Mr. McCraven states that on April 30, 1995, the CPD formally assigned Detective Rodgers to conduct the background investigation on Mr. McCraven's 1993 application. Detective Rodgers allegedly considered Mr. McCraven's expunged arrest record and other arrest information and prepared a preliminary background report dated May 23, 1995. Soon thereafter, Mr. McCraven claims that the investigation was reassigned to Detective Johnson and that Detective Johnson further investigated his expunged arrests and added another addendum dated December 13, 1995 to the investigation report which included information on those arrests. Detective Johnson then allegedly told Mr. McCraven that he would not be hired based on his 1993 application because of his arrest record.

 Mr. Sadler, Mr. Harris, and Mr. Carr allegedly encouraged and ratified the detectives' use of expunged arrest records and other arrest information during the background investigation. On December 19, 1995, Mr. McCraven states that Mr. Harris recommended to Mr. Carr that Mr. McCraven be removed from the eligibility list due to the background investigation. On March 18, 1996, Mr. McCraven says that Mr. Carr informed him that he was disqualified for a police position.

 Mr. McCraven filed a complaint with the Equal Employment Opportunity Commission ("EEOC"). The EEOC issued a right to sue letter on September 30, 1997. Mr. McCraven filed this action on December 22, 1997.

 Motion to Dismiss

 As an initial matter, the CPD is not a proper defendant to this action. As a subdivision of the City of Chicago (the "City"), the CPD has no separate independent legal existence apart from the City. Chan v. City of Chicago, 777 F. Supp. 1437, 1442 (N.D. Ill. 1991). The City is liable for any discriminatory or other unlawful acts committed by the CPD. Therefore, I will strike the CPD as a defendant and substitute the City for the CPD, the City being the proper defendant and a named defendant in this suit. *fn2"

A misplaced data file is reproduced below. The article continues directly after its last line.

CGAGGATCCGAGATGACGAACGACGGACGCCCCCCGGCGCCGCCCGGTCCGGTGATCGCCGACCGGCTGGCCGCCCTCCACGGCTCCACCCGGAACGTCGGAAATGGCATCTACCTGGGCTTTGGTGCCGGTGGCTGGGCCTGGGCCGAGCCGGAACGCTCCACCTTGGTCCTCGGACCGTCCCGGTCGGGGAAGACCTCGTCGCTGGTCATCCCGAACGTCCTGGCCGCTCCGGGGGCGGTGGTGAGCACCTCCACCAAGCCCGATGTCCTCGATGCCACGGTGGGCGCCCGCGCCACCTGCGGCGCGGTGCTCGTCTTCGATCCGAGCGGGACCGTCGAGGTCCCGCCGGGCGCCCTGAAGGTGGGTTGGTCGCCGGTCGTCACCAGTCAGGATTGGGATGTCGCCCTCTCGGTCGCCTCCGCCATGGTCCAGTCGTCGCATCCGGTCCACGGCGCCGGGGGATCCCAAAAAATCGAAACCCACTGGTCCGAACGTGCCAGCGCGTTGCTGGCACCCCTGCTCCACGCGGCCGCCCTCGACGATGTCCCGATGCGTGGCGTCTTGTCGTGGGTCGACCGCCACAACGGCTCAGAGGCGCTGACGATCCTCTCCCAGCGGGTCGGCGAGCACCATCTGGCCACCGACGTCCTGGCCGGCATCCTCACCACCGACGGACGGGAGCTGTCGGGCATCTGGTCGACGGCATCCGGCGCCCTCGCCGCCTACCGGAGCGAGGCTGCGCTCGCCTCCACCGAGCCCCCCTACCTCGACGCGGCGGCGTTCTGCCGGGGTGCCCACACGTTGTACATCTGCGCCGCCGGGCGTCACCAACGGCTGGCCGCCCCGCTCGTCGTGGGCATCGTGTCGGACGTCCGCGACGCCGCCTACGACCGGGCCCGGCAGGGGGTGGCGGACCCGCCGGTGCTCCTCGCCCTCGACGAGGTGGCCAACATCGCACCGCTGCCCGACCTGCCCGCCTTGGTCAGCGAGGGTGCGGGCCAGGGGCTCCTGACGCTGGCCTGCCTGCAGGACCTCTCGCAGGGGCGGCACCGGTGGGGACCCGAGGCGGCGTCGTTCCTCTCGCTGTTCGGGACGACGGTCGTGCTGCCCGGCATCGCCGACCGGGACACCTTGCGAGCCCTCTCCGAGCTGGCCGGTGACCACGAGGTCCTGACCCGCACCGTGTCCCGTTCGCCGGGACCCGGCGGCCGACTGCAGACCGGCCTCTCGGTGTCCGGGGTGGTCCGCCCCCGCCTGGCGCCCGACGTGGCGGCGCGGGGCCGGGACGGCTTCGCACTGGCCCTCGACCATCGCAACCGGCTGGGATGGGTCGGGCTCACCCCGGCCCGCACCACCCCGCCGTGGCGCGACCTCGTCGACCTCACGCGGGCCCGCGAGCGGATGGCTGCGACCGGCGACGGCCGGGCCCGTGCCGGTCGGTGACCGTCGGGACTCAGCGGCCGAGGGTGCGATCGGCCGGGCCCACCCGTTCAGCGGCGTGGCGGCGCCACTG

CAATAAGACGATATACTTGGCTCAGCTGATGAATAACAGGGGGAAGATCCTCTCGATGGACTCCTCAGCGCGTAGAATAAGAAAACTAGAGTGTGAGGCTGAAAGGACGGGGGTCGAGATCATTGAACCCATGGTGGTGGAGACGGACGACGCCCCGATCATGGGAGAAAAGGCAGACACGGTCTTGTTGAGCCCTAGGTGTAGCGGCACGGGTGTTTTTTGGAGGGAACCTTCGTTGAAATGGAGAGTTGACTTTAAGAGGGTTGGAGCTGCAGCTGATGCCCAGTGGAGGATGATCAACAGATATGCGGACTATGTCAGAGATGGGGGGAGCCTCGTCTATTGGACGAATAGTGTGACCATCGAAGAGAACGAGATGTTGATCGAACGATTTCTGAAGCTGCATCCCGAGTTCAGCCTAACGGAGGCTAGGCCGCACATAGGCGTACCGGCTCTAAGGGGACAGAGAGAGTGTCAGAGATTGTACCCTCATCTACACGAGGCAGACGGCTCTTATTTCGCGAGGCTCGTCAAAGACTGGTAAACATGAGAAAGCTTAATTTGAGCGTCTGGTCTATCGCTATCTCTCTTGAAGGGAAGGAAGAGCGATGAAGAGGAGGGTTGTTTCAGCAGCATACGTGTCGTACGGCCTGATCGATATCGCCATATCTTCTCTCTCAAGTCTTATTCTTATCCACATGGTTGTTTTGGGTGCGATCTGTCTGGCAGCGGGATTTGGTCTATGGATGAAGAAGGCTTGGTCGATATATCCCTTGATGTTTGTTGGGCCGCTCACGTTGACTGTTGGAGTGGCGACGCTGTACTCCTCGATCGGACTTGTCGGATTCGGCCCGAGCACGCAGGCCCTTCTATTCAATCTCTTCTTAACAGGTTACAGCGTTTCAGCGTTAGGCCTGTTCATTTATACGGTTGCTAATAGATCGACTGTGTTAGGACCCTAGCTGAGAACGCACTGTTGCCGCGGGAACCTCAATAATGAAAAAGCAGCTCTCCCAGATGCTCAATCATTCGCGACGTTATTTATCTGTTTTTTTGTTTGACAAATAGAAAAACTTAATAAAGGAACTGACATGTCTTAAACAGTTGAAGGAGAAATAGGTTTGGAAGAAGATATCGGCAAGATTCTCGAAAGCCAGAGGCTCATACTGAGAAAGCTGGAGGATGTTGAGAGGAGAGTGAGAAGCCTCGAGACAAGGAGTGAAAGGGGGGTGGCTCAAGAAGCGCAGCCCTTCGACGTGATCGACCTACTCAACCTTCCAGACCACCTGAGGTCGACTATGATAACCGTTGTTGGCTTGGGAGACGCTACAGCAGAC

A. Title VII and Section 1981

 Mr. McCraven claims that the CPD discriminated against him on the basis of his race in violation of Title VII and § 1981 when it refused to hire him as a police officer because of his expunged arrest records and related information. The City contends that Mr. McCraven has failed to state claims for disparate treatment on the basis of race under both Title VII and § 1981. See Bratton v. Roadway Package Sys., Inc., 77 F.3d 168, 176 (7th Cir. 1996) (stating that § 1981 claims should be analyzed in the same manner as claims brought pursuant to Title VII). It argues that under the McDonnell-Douglas Corp. v. Green, 411 U.S. 792, 36 L. Ed. 2d 668, 93 S. Ct. 1817 (1973) burden-shifting method of proof, Mr. McCraven has not established his prima facie case because he failed to allege that the City treated similarly situated whites more favorably.

 Mr. McCraven, however, is not required to allege in his complaint that the City treated similarly situated whites more favorably in a failure to hire case. Rather, a plaintiff must allege that (1) he is a member of a protected class, (2) that he applied and was qualified for a position for which the employer was seeking applicants, (3) that despite his qualifications, he was not hired, and (4) that after his rejection, the position remained open and the employer continued to seek applications from persons with his qualifications. Ost v. West Suburban Travelers Limousine, Inc., 88 F.3d 435, 440 (7th Cir. 1996). Mr. McCraven stated that he was African American, that he applied for and was qualified for the available position of police officer at the CPD, that despite his qualifications he was not hired, and that the position remained open and the CPD continued to seek ...